Little Shop of Horrors
Howard Ashman's book and lyrics and Alan Menken's music have always constituted one of the best pop rock and roll theater scores. Certainly the bouncy title song and the humorously plaintive, "Suddenly Seymour," are classics of the genre.
The mutating carnivorous plant that is the center piece of “Little Shop of Horrors” has taken root on Broadway. Far from its modest origins 20 years ago Off-Off Broadway (it subsequently moved Off-Broadway for a run of 2,209 performances), the musical version of schlock horror film-maker Roger Corman’s comically tacky 1960 film is, under Jerry Zaks’ exuberant direction, an unexpected delight.
I doubt that the Virginia Theater has ever been used as a horticultural laboratory before, but, thanks to designers Donald Holder’s lighting) and Scott Pask’s grimy comic book settings, the atmosphere is just right for nurturing the plant’s fearsome growth in laugh-inducing stages, something that those who are lucky enough to be sitting in the front section of the orchestra will long remember. However, until the riotously shocking ending, an awesome effect courtesy of the Jim Henson Co. and Martin B. Robinson, there is nothing to fear except possibly dying from laughter.
Howard Ashman’s book and lyrics and Alan Menken’s music have always constituted one of the best pop rock and roll theater scores. Certainly the bouncy title song and the humorously plaintive, “Suddenly Seymour,” are classics of the genre. And, although the cast is relatively small for a Broadway show, just four principal roles, a trio of street urchins, various denizens, and the impressive basso voice of the insatiable plant (Michael Leon Wooley), their talent and endearing qualities easily fill up the stage.
As you probably know, the plot revolves around Seymour (Hunter Foster), a timid, withdrawn employee in a skid row flower shop who takes great pains to care for a hybrid plant of his own creation. But next to his plant his heart belongs to the pretty but cheaply flashy Audrey (Kerry Butler) whose masochistic bent keeps her in emotional bondage to Orin, a sadistic laughing gas-addicted dentist.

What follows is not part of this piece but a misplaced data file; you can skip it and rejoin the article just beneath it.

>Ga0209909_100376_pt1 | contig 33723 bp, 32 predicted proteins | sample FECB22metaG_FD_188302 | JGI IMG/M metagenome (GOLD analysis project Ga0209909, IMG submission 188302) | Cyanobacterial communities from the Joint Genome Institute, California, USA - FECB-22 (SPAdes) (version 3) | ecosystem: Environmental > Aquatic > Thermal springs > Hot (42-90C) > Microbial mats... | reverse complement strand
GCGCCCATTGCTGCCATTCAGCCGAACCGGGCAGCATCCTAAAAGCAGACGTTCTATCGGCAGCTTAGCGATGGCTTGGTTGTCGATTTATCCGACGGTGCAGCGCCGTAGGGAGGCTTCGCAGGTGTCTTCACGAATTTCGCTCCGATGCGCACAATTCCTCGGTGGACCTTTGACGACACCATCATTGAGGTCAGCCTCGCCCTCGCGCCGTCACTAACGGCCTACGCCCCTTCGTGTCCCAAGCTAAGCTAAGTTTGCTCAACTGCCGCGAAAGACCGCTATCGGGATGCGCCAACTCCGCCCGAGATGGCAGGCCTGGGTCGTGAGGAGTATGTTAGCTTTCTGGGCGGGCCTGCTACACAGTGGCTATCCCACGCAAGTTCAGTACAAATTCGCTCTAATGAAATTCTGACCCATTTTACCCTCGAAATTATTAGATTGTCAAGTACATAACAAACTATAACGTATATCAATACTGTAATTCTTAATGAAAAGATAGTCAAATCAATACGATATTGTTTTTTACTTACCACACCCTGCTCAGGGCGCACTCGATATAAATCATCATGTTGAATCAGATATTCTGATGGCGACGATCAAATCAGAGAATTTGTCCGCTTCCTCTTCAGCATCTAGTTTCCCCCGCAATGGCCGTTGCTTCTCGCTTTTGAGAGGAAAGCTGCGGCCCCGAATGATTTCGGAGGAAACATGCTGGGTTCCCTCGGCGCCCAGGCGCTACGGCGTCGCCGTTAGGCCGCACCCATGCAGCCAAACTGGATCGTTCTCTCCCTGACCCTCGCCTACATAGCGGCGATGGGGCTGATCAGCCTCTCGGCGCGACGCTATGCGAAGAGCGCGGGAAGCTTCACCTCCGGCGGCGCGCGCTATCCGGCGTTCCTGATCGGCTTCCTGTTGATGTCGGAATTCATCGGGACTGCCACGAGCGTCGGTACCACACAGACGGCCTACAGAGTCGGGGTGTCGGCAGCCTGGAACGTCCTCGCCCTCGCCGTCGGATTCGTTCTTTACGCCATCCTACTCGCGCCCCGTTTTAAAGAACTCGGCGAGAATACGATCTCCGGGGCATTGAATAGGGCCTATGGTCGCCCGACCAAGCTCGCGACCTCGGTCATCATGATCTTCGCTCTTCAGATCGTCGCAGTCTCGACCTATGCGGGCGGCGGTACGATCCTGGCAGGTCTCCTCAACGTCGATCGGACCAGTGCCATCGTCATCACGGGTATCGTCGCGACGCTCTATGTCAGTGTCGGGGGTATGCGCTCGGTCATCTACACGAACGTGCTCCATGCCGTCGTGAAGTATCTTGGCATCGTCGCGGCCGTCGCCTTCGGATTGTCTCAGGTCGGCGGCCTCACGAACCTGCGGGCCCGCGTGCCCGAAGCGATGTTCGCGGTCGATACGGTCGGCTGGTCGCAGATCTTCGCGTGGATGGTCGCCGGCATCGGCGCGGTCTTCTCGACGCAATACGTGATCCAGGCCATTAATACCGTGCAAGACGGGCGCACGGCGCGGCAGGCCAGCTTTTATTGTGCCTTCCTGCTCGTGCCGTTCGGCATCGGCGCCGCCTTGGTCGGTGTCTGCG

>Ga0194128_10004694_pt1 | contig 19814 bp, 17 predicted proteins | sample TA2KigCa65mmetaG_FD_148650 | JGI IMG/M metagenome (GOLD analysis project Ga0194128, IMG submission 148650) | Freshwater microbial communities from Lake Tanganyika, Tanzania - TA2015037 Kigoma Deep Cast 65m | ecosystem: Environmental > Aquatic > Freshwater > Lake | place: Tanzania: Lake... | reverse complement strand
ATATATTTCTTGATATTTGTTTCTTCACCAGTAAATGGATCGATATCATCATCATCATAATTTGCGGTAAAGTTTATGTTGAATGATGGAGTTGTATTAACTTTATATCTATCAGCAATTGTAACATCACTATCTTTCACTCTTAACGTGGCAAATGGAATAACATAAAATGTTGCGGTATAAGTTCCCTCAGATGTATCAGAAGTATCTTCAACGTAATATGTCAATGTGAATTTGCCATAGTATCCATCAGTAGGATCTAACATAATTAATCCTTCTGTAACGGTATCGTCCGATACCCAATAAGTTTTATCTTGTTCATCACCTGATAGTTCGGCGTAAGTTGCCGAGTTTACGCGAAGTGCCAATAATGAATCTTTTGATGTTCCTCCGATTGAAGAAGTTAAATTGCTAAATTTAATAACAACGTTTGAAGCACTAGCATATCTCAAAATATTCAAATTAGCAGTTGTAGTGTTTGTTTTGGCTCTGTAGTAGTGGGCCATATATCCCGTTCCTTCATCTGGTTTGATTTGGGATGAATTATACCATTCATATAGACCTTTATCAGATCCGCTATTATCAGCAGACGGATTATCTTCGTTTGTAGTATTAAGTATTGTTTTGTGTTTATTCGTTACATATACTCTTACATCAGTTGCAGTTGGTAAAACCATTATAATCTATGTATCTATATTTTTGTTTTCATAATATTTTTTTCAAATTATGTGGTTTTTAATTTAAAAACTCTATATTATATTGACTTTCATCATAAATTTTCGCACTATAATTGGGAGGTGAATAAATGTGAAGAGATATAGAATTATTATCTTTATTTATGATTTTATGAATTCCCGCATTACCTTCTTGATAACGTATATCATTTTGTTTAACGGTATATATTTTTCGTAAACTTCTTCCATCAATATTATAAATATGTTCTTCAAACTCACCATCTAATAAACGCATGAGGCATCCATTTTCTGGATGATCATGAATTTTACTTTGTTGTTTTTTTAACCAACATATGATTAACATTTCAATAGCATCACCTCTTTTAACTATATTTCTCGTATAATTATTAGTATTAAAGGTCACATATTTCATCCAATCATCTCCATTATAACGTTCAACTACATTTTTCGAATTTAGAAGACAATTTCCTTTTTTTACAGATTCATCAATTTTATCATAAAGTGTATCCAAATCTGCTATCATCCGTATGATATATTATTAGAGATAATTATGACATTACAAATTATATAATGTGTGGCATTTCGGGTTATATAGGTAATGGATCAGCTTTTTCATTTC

Orin is played with a terrifically silly swagger by Douglas Sills, who also appears with in a parade of hilariously caricatured roles of both sexes.
To shop keeper Mushnik’s (Rob Bartlett) delight, business picks up as the plant grows and draws attention from the public. But what price fame and fortune when Seymour discovers that the plant needs blood to survive? As the plant’s victims are gobbled up, we find ourselves suddenly caring and concerned for the characters, silly and one-dimensional as they are.
Foster, recently of “Urinetown,” is terrific as the Faustian nebbish who sells his soul to win the girl he loves but, mostly, for riches. Butler holds her own and more (for those who cherish the stage and screen performance of Ellen Greene), as Audrey. Bartlett zeros in on Mushnik (shades of Zero Mostel in his performance) until the plant zeros in on him. DeQuina Moore, Trisha Jeffrey, and Carla J. Hargrove, are delicious as the perky girl-group and urchins that sing those tight vocal arrangements by Robert Billig and cavort to Kathleen Marshall’s delightful choreography. Bon appetit!
Little Shop of Horrors, Virginia Theater, 245 West 52nd Street, New York. $55 to $95.
Permission is granted for this article by Simon Saltzman prepared for the November 12, 2003 edition of U.S. 1 Newspaper. All rights reserved.
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